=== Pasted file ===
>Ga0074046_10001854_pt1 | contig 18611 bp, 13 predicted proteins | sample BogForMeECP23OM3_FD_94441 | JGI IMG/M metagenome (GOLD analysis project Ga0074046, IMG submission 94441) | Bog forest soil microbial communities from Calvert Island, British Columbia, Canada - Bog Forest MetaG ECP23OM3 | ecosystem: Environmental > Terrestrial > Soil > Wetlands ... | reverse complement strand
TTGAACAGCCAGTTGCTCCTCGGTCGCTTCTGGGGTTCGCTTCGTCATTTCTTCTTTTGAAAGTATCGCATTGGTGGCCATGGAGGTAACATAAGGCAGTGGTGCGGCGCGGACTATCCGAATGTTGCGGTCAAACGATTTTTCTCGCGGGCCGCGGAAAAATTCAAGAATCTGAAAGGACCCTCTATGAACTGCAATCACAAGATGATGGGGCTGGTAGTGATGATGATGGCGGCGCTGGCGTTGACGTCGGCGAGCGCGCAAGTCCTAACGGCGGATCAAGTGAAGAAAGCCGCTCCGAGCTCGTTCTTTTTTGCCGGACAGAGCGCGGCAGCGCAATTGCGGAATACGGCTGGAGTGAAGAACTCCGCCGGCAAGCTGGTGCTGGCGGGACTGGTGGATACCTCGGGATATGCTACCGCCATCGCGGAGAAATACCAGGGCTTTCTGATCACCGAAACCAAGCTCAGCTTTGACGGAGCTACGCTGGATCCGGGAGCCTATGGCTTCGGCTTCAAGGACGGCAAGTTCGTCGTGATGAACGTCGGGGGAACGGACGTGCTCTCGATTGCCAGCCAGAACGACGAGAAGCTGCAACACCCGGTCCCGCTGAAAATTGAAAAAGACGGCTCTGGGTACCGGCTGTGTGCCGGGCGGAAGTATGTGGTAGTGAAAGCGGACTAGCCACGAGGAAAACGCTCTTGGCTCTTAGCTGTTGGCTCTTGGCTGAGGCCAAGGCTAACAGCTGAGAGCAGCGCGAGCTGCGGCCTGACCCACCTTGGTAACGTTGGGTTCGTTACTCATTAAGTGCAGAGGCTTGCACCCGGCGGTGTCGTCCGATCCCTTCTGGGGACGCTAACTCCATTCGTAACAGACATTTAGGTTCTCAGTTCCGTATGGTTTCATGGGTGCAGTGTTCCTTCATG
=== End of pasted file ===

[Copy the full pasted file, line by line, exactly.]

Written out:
>Ga0074046_10001854_pt1 | contig 18611 bp, 13 predicted proteins | sample BogForMeECP23OM3_FD_94441 | JGI IMG/M metagenome (GOLD analysis project Ga0074046, IMG submission 94441) | Bog forest soil microbial communities from Calvert Island, British Columbia, Canada - Bog Forest MetaG ECP23OM3 | ecosystem: Environmental > Terrestrial > Soil > Wetlands ... | reverse complement strand
TTGAACAGCCAGTTGCTCCTCGGTCGCTTCTGGGGTTCGCTTCGTCATTTCTTCTTTTGAAAGTATCGCATTGGTGGCCATGGAGGTAACATAAGGCAGTGGTGCGGCGCGGACTATCCGAATGTTGCGGTCAAACGATTTTTCTCGCGGGCCGCGGAAAAATTCAAGAATCTGAAAGGACCCTCTATGAACTGCAATCACAAGATGATGGGGCTGGTAGTGATGATGATGGCGGCGCTGGCGTTGACGTCGGCGAGCGCGCAAGTCCTAACGGCGGATCAAGTGAAGAAAGCCGCTCCGAGCTCGTTCTTTTTTGCCGGACAGAGCGCGGCAGCGCAATTGCGGAATACGGCTGGAGTGAAGAACTCCGCCGGCAAGCTGGTGCTGGCGGGACTGGTGGATACCTCGGGATATGCTACCGCCATCGCGGAGAAATACCAGGGCTTTCTGATCACCGAAACCAAGCTCAGCTTTGACGGAGCTACGCTGGATCCGGGAGCCTATGGCTTCGGCTTCAAGGACGGCAAGTTCGTCGTGATGAACGTCGGGGGAACGGACGTGCTCTCGATTGCCAGCCAGAACGACGAGAAGCTGCAACACCCGGTCCCGCTGAAAATTGAAAAAGACGGCTCTGGGTACCGGCTGTGTGCCGGGCGGAAGTATGTGGTAGTGAAAGCGGACTAGCCACGAGGAAAACGCTCTTGGCTCTTAGCTGTTGGCTCTTGGCTGAGGCCAAGGCTAACAGCTGAGAGCAGCGCGAGCTGCGGCCTGACCCACCTTGGTAACGTTGGGTTCGTTACTCATTAAGTGCAGAGGCTTGCACCCGGCGGTGTCGTCCGATCCCTTCTGGGGACGCTAACTCCATTCGTAACAGACATTTAGGTTCTCAGTTCCGTATGGTTTCATGGGTGCAGTGTTCCTTCATG